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Posted 05 December 2023 - 10:39 AM

I liked the WO 20mm eyepieces that came with my WO binoiewer years ago, if you are talking about the same ones. The wide field was nice, and I didn't really notice any aberrations that jumped out. Until recently I also owned a pair of 26mm Silvertops that I thought were really nice. I certainly wouldn't consider the WOs dogs by any means.

That’s one of the nice things about binoviewing, the typically required amplifiers to reach focus make scopes give our eyepieces such a long effective focal ratio that even less expensive eyepieces tend to perform very well.
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#21 kroum

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Posted 07 December 2023 - 03:09 PM

A few weeks ago viewing Jupiter with the BV and 9.25 SCT with fairly good skies I saw the moons for the first time not just as points of light but as tiny disks. Really cool.

Last week I had the same experience with a 10” reflector and my denk binoviewer.

 

I used my pair of 12.5mm Long Perng Plossls and the moons were indeed little disks and I could have sworn I saw just a hint of non-uniformity on their surface.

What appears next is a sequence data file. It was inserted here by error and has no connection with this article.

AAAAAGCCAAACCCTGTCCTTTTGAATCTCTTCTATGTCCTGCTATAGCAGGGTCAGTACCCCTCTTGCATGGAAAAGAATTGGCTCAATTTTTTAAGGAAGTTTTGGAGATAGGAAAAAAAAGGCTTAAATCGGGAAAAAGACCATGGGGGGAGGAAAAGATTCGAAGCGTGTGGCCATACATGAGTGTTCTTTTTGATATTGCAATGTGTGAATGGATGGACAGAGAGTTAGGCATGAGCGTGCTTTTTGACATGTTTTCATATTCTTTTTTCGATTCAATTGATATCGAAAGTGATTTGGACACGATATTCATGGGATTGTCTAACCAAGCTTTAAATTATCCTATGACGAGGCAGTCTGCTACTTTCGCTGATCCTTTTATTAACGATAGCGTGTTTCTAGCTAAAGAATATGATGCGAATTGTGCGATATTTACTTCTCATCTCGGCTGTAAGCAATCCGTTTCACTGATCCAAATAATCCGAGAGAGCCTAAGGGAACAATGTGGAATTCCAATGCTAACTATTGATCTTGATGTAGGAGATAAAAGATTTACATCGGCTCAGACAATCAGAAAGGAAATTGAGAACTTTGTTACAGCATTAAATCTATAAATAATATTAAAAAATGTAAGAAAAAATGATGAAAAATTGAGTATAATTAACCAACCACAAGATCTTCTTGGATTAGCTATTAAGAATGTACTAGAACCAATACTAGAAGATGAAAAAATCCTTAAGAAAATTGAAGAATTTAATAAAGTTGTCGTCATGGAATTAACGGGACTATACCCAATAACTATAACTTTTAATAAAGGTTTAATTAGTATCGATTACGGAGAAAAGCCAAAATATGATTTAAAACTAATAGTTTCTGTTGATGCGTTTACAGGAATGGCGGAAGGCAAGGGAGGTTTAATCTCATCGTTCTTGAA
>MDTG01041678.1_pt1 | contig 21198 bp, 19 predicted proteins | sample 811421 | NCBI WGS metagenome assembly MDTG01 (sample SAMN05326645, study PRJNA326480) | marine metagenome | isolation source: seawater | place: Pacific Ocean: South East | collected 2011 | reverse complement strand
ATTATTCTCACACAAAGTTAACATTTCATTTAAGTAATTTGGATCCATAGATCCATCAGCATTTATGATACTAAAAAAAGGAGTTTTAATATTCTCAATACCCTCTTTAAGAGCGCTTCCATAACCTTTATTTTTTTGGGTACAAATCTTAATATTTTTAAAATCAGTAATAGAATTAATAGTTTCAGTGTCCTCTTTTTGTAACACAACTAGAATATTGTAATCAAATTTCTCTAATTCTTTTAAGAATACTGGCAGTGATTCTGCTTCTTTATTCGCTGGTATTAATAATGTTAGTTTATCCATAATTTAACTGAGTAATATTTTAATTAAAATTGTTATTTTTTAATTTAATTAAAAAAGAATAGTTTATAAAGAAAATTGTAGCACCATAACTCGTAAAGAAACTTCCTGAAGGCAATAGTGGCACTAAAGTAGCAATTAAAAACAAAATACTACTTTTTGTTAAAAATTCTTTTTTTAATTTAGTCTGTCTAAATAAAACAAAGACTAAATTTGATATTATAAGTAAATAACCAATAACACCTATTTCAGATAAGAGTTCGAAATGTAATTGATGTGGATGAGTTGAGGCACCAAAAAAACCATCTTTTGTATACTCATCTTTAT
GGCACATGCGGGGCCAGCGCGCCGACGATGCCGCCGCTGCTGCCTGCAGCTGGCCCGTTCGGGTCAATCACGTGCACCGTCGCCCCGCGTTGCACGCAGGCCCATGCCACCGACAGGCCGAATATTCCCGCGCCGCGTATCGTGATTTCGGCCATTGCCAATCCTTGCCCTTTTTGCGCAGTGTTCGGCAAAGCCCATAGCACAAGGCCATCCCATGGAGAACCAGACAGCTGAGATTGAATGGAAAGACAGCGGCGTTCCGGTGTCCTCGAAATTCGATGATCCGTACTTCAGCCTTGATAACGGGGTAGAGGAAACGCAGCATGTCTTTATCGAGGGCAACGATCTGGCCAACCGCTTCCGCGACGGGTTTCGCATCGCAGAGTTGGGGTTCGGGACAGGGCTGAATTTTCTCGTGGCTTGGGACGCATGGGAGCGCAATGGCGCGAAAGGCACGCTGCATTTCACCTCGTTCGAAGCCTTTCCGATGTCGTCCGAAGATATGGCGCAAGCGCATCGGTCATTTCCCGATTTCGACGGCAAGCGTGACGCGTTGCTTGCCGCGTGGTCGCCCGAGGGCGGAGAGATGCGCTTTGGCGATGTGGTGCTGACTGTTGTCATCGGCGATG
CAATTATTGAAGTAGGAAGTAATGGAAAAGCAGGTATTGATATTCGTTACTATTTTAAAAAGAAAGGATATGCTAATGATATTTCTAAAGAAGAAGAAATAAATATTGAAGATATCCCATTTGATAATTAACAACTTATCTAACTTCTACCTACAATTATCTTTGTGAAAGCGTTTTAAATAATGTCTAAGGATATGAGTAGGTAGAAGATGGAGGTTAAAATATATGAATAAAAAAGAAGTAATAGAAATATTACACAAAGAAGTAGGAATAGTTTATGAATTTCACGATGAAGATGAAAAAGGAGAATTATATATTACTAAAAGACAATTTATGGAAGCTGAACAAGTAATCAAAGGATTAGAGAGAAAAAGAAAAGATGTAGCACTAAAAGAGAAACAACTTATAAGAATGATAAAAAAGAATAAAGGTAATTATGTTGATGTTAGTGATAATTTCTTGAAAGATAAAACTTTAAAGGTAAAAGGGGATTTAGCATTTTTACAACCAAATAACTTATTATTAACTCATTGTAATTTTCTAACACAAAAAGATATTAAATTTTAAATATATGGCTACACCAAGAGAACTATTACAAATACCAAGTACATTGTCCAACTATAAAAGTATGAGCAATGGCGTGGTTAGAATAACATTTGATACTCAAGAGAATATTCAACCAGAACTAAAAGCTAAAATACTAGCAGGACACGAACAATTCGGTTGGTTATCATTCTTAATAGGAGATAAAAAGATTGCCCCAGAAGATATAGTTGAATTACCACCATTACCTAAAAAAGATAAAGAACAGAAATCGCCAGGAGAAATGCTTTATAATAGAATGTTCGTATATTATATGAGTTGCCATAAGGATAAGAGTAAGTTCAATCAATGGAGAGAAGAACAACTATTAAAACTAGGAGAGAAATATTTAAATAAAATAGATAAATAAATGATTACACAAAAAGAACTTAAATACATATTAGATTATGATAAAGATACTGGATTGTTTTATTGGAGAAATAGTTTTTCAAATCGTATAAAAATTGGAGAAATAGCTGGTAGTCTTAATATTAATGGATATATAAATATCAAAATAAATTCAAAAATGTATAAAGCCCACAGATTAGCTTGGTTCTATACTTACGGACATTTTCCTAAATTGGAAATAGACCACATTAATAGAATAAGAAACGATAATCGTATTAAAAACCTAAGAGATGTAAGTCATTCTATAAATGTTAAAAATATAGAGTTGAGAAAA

The detail visible on Jupiter was likewise very impressive and I saw both the GRS, as well as a very large festoon that seemed bigger and more apparent than even the GRS.

 

My coworker gifted me this old Orion 10” f5 OTA and after a couple of decades of using my own very astigmatic 10” f5, this new to me OTA is such a breath of fresh air!  It also has a 3 vane spider just like my 6” f5 reflector, which I much prefer over 4 vane spiders aesthetically.  Now I just need to upgrade the focuser to a low profile 2-speed r&p that can take the weight of the binoviewer and give me a little extra back focus so I can use the focal reducer arm of my power switch and shorten the adjustable spacer tube to maximize my low power wide field binoviewing ability…